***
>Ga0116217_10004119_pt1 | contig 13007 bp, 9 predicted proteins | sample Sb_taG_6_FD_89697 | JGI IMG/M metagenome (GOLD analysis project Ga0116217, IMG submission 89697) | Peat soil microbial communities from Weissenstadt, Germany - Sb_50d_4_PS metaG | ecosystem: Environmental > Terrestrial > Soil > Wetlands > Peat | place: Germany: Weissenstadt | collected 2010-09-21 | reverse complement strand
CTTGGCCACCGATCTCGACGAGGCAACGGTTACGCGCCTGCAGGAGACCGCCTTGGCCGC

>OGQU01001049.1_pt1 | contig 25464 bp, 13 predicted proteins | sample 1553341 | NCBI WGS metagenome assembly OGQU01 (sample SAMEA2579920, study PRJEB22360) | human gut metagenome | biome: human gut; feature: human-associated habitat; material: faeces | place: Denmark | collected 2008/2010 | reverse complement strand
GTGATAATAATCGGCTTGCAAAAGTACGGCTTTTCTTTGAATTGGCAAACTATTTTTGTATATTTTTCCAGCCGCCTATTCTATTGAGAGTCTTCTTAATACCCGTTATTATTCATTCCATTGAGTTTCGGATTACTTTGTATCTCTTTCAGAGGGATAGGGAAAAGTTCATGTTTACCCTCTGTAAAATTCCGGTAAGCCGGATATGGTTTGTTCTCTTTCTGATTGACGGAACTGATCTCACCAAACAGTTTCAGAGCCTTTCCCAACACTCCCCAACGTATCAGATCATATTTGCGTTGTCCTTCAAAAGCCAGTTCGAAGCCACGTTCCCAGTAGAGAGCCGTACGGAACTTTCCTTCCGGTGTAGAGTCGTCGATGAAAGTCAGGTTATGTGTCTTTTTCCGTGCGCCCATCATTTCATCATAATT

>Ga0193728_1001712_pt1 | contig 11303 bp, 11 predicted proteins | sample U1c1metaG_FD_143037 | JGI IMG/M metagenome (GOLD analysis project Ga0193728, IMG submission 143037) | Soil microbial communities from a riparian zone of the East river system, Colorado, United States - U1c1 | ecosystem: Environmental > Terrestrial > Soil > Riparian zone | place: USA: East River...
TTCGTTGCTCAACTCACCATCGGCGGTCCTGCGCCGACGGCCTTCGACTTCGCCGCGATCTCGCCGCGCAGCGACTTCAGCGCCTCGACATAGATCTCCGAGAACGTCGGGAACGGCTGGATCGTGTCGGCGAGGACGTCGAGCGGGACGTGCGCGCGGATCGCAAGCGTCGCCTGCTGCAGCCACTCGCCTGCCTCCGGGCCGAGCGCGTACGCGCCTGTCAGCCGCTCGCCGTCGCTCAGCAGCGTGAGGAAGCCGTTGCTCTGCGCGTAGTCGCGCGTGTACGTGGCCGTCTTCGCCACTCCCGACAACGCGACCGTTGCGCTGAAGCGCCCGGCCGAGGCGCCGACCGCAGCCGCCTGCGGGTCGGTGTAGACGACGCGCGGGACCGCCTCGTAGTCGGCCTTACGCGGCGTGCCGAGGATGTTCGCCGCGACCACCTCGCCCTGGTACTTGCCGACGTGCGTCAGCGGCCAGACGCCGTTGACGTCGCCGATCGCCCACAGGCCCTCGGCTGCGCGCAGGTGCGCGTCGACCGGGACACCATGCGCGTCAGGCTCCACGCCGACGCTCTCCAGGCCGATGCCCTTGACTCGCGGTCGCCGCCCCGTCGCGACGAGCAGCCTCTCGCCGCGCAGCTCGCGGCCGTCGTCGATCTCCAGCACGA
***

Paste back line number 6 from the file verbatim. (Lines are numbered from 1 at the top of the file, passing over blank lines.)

TTCGTTGCTCAACTCACCATCGGCGGTCCTGCGCCGACGGCCTTCGACTTCGCCGCGATCTCGCCGCGCAGCGACTTCAGCGCCTCGACATAGATCTCCGAGAACGTCGGGAACGGCTGGATCGTGTCGGCGAGGACGTCGAGCGGGACGTGCGCGCGGATCGCAAGCGTCGCCTGCTGCAGCCACTCGCCTGCCTCCGGGCCGAGCGCGTACGCGCCTGTCAGCCGCTCGCCGTCGCTCAGCAGCGTGAGGAAGCCGTTGCTCTGCGCGTAGTCGCGCGTGTACGTGGCCGTCTTCGCCACTCCCGACAACGCGACCGTTGCGCTGAAGCGCCCGGCCGAGGCGCCGACCGCAGCCGCCTGCGGGTCGGTGTAGACGACGCGCGGGACCGCCTCGTAGTCGGCCTTACGCGGCGTGCCGAGGATGTTCGCCGCGACCACCTCGCCCTGGTACTTGCCGACGTGCGTCAGCGGCCAGACGCCGTTGACGTCGCCGATCGCCCACAGGCCCTCGGCTGCGCGCAGGTGCGCGTCGACCGGGACACCATGCGCGTCAGGCTCCACGCCGACGCTCTCCAGGCCGATGCCCTTGACTCGCGGTCGCCGCCCCGTCGCGACGAGCAGCCTCTCGCCGCGCAGCTCGCGGCCGTCGTCGATCTCCAGCACGA